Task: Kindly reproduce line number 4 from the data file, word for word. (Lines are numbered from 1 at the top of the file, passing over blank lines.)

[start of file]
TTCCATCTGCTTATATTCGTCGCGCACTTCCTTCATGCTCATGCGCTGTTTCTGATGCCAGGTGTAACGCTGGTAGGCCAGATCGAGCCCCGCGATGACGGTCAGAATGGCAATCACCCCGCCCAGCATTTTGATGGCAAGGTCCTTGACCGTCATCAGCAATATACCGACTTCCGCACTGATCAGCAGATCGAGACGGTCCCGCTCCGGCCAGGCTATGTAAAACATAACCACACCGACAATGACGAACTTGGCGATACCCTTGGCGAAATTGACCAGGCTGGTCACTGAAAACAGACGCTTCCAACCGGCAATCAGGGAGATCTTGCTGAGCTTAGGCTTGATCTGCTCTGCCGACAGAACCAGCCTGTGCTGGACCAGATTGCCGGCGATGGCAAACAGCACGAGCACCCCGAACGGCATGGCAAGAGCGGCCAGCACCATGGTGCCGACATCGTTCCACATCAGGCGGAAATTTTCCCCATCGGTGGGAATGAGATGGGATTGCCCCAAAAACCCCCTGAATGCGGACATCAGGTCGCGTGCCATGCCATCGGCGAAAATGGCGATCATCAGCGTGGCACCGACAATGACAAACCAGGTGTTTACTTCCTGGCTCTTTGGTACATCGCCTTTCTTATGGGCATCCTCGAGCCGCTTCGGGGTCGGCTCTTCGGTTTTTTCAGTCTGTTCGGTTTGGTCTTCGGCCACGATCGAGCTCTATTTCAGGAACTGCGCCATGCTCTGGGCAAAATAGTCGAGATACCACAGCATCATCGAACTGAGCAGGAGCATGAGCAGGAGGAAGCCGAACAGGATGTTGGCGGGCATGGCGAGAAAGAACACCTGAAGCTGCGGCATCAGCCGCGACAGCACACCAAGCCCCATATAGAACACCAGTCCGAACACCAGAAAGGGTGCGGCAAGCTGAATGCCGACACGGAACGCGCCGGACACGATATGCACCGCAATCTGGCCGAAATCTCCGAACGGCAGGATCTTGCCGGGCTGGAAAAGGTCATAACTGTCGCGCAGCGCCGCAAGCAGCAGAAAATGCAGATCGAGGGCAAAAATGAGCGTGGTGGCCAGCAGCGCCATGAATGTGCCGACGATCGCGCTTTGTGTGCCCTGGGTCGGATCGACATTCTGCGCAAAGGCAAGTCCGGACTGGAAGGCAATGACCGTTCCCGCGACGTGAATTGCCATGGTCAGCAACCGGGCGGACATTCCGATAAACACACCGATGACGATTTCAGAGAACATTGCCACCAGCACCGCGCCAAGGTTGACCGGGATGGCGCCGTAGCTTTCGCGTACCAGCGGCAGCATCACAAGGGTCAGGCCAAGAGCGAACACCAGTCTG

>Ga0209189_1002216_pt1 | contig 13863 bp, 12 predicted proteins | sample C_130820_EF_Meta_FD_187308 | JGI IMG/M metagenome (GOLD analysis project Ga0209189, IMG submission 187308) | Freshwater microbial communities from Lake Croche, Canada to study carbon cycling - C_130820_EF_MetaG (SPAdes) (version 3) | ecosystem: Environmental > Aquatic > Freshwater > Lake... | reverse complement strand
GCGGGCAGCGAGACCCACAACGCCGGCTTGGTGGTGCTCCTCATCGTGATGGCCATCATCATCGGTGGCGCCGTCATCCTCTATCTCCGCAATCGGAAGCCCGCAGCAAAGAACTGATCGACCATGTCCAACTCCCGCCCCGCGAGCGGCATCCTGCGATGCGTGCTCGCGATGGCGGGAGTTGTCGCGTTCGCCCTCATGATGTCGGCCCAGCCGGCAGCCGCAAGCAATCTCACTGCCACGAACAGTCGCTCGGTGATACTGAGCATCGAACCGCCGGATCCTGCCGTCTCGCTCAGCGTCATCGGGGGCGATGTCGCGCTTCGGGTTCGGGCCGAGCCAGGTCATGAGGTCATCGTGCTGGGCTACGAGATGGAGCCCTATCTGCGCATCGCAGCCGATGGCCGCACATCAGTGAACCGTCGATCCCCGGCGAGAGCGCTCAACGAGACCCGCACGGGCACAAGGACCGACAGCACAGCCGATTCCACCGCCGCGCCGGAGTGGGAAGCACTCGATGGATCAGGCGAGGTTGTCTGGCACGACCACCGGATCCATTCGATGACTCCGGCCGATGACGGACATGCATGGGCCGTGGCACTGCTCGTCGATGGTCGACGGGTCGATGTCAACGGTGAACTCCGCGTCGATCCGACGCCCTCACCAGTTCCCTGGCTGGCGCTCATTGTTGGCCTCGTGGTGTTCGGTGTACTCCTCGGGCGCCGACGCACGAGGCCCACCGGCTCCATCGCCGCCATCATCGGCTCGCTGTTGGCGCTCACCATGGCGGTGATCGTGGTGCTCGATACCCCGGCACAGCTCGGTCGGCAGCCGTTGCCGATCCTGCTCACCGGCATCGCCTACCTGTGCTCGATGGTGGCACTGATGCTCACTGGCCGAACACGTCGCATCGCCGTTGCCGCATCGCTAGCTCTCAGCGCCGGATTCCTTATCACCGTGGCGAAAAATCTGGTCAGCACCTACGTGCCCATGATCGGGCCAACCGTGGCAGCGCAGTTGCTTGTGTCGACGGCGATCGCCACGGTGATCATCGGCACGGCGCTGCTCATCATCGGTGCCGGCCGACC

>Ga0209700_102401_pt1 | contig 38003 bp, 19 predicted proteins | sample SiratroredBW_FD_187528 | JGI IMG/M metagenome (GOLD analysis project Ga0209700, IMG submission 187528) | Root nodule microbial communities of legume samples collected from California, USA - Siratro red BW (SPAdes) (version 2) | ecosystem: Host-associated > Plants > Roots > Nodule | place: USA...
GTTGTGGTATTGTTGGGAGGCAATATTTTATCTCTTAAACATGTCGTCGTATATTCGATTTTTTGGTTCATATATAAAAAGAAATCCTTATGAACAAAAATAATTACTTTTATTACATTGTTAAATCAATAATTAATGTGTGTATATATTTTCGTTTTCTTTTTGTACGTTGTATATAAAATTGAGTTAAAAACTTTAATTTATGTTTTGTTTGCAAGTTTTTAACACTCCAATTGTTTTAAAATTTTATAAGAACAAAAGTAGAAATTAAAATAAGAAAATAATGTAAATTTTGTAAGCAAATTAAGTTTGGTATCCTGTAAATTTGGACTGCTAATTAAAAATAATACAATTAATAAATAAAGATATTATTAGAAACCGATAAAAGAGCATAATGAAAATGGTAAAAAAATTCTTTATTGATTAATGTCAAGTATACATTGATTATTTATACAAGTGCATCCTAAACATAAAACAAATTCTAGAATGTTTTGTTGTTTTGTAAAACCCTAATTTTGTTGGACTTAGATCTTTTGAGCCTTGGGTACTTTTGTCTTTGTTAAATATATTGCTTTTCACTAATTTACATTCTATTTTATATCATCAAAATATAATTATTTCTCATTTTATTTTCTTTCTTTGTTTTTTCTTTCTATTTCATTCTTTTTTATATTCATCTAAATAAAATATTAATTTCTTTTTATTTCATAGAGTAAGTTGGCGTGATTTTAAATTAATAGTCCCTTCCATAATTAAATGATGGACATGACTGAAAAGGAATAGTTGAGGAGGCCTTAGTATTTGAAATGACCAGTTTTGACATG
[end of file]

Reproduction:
>Ga0209700_102401_pt1 | contig 38003 bp, 19 predicted proteins | sample SiratroredBW_FD_187528 | JGI IMG/M metagenome (GOLD analysis project Ga0209700, IMG submission 187528) | Root nodule microbial communities of legume samples collected from California, USA - Siratro red BW (SPAdes) (version 2) | ecosystem: Host-associated > Plants > Roots > Nodule | place: USA...